CVIndependent

Thu10012020

Last updateMon, 24 Aug 2020 12pm

Looking Back and Looking Ahead at the Local Restaurant Scene

As we turn the calendar from 2015 to 2016, it’s worth examining the year gone by in the local food scene—and speculate about what’s coming up.

What did we learn about the local restaurant scene in 2015? A few top-of-the-mind thoughts:

• Intriguing restaurants can still create a buzz. Think for a moment: What was the last local restaurant that opened and created a buzz like Eight4Nine did? Unless I am forgetting something (which is entirely possible), it’s been years since a new place created such a fervor.

In some ways, Eight4Nine represents a perfect restaurant-buzz storm: It has an excellent pedigree, thanks to the team of co-owner Willie Rhine, the longtime general manager at Lulu California Bistro; renowned photographer John Paschal; and veteran executive chef Chuck Courtney. It has an exciting location, in the burgeoning uptown design district of Palm Springs. Finally, previews of the look and menu of the restaurant helped build excitement long before the doors finally opened.

I also think part of the buzz surrounding Eight4Nine can be attributed to a less-than-pleasant fact about the local dining scene: People are starving for great dining experiences here. There are a lot of good restaurants in the Coachella Valley. Tons of ’em. But there are just a few great ones.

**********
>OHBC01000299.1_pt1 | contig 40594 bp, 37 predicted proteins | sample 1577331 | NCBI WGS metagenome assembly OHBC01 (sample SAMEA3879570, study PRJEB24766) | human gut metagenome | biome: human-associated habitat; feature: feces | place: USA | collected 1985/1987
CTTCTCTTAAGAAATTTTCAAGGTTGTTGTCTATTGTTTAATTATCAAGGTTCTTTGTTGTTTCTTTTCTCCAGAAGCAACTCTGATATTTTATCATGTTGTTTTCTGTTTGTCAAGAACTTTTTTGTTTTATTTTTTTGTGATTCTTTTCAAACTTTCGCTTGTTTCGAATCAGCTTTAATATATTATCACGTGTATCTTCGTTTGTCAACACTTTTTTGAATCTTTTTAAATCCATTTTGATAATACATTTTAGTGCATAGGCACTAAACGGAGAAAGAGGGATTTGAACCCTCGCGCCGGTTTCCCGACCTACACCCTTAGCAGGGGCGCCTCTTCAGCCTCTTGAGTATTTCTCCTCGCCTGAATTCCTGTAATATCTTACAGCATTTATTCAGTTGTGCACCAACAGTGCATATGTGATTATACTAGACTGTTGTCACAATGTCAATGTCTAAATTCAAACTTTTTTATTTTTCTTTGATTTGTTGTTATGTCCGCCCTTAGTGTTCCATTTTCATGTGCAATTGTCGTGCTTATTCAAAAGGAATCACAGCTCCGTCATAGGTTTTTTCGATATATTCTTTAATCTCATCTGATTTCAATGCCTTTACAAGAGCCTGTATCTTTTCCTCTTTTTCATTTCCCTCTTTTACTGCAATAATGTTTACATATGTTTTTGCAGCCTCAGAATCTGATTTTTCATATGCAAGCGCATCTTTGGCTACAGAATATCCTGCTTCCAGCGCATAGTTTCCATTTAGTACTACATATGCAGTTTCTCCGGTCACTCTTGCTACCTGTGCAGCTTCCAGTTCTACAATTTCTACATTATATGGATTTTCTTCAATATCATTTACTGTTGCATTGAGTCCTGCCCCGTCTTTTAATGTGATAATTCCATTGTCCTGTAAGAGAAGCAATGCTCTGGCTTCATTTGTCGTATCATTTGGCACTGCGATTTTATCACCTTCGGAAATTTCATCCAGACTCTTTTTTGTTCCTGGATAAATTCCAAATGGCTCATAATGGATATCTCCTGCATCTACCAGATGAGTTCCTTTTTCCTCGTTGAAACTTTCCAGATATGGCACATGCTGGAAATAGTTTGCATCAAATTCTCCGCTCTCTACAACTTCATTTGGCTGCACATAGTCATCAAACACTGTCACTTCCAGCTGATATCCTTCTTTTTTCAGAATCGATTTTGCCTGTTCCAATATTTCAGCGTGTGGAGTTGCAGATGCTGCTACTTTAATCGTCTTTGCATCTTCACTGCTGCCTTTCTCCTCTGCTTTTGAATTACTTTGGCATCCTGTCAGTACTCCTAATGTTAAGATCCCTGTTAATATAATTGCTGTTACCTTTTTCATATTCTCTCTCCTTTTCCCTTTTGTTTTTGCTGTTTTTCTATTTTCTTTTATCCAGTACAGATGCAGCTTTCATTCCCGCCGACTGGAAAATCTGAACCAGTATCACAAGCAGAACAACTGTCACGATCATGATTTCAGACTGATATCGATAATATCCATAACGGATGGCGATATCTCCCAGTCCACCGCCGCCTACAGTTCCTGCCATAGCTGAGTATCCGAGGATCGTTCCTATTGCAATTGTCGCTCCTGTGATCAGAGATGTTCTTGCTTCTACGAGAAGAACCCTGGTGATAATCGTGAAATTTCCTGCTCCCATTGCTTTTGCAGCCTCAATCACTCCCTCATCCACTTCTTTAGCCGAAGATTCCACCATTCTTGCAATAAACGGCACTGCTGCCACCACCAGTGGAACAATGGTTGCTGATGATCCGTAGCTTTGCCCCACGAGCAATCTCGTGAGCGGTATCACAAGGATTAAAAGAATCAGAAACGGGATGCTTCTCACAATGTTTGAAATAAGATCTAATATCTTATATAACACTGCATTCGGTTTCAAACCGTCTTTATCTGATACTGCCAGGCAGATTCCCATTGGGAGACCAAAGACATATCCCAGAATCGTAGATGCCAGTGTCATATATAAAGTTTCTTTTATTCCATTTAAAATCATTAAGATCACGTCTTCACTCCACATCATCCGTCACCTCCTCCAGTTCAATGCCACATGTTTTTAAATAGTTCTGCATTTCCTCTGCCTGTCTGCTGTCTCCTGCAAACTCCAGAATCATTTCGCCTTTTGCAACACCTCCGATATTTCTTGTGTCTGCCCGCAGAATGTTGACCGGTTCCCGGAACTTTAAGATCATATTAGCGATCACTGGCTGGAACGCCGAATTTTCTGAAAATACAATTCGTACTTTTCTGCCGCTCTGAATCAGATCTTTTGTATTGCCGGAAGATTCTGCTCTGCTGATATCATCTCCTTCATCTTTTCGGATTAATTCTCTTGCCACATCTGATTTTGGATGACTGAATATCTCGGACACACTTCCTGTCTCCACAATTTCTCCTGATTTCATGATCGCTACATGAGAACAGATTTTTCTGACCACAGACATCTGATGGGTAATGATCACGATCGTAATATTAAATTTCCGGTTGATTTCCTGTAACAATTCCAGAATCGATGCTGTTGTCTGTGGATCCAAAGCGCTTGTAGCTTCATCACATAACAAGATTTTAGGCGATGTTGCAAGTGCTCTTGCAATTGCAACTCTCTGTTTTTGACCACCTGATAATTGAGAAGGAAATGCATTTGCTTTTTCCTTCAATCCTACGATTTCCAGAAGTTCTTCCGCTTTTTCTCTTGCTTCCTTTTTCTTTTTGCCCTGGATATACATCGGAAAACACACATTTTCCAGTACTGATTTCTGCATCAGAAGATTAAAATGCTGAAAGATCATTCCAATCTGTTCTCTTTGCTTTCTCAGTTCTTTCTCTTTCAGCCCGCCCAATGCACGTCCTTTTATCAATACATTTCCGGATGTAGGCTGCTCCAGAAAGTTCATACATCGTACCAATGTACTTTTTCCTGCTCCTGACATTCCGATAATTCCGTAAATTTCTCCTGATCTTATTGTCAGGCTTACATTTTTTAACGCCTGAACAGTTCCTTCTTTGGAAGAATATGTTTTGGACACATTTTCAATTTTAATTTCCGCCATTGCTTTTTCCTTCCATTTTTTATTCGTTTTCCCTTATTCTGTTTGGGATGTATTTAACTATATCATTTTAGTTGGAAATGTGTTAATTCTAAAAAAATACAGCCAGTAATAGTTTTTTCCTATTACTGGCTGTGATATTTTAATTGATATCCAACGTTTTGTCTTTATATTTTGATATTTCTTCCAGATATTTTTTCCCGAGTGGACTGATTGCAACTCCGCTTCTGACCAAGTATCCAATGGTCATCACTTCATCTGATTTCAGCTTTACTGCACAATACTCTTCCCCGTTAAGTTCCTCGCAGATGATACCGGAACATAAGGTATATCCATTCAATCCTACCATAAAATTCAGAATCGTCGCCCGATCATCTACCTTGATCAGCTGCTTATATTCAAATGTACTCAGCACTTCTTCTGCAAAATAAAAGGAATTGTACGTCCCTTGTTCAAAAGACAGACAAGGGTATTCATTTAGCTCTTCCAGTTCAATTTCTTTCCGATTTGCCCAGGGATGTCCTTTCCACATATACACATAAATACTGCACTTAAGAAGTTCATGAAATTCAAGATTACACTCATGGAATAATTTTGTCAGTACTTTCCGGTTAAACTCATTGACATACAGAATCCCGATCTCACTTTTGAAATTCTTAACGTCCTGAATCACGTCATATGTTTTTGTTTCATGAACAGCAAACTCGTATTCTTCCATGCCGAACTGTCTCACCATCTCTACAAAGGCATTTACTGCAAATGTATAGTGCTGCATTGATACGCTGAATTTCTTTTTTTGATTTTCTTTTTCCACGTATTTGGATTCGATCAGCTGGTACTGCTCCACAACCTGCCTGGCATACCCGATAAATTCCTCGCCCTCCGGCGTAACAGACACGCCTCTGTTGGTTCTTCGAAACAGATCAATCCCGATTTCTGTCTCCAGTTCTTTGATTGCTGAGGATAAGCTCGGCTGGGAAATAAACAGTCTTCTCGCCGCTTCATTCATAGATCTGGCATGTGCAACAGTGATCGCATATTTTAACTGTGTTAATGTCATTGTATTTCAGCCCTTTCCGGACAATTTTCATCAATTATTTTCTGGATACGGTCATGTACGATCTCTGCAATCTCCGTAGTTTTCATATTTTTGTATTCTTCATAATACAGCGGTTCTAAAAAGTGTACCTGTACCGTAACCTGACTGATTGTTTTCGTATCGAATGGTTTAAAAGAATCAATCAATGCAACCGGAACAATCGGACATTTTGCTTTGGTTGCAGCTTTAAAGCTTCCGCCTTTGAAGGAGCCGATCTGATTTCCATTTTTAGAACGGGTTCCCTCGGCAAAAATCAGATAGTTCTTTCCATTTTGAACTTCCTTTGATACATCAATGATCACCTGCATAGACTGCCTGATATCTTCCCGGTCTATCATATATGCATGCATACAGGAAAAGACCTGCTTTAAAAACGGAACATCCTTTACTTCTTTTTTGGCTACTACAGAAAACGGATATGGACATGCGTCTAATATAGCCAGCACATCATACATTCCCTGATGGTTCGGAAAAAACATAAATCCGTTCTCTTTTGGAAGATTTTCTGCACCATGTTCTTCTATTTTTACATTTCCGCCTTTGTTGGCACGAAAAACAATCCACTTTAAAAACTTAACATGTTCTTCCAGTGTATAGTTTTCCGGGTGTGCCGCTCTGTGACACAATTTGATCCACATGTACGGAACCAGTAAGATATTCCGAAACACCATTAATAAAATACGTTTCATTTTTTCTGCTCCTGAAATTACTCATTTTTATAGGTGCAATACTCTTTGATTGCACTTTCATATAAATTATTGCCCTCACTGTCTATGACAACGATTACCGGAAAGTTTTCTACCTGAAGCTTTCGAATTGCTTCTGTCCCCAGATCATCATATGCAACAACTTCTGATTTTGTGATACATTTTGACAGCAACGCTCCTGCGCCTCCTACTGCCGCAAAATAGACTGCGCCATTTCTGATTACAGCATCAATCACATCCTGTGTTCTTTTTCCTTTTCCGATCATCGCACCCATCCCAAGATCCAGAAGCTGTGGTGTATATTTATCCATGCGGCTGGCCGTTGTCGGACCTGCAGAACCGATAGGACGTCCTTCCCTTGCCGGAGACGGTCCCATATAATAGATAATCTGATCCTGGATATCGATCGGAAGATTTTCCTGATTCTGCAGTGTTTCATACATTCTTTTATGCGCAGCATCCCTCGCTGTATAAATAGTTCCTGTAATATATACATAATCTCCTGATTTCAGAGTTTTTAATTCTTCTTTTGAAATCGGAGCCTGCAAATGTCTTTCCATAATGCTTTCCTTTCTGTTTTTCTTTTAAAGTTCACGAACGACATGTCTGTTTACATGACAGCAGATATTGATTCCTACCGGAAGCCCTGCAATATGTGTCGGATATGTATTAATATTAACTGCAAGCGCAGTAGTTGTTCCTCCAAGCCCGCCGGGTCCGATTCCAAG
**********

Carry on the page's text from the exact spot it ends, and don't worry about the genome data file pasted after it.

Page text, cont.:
• Having said that, there are nuggets of greatness to be found in the Coachella Valley food scene. Roman Blas is doing amazing things at Over the Rainbow, and just got a little love on Top Chef. Babe’s Bar-B-Que and Brewhousewas named the 2015 Brewery of the Year at the California State Fair, and the two newer breweries in the valley are picking up medals at various beer competitions.

The stupid runs deep when it comes to some protesters. I totally understand why someone would be opposed to the concept of foie gras, or want to be vegetarian. There are some serious, serious problems with the corporatized food industry in this country regarding food safety and humane practices.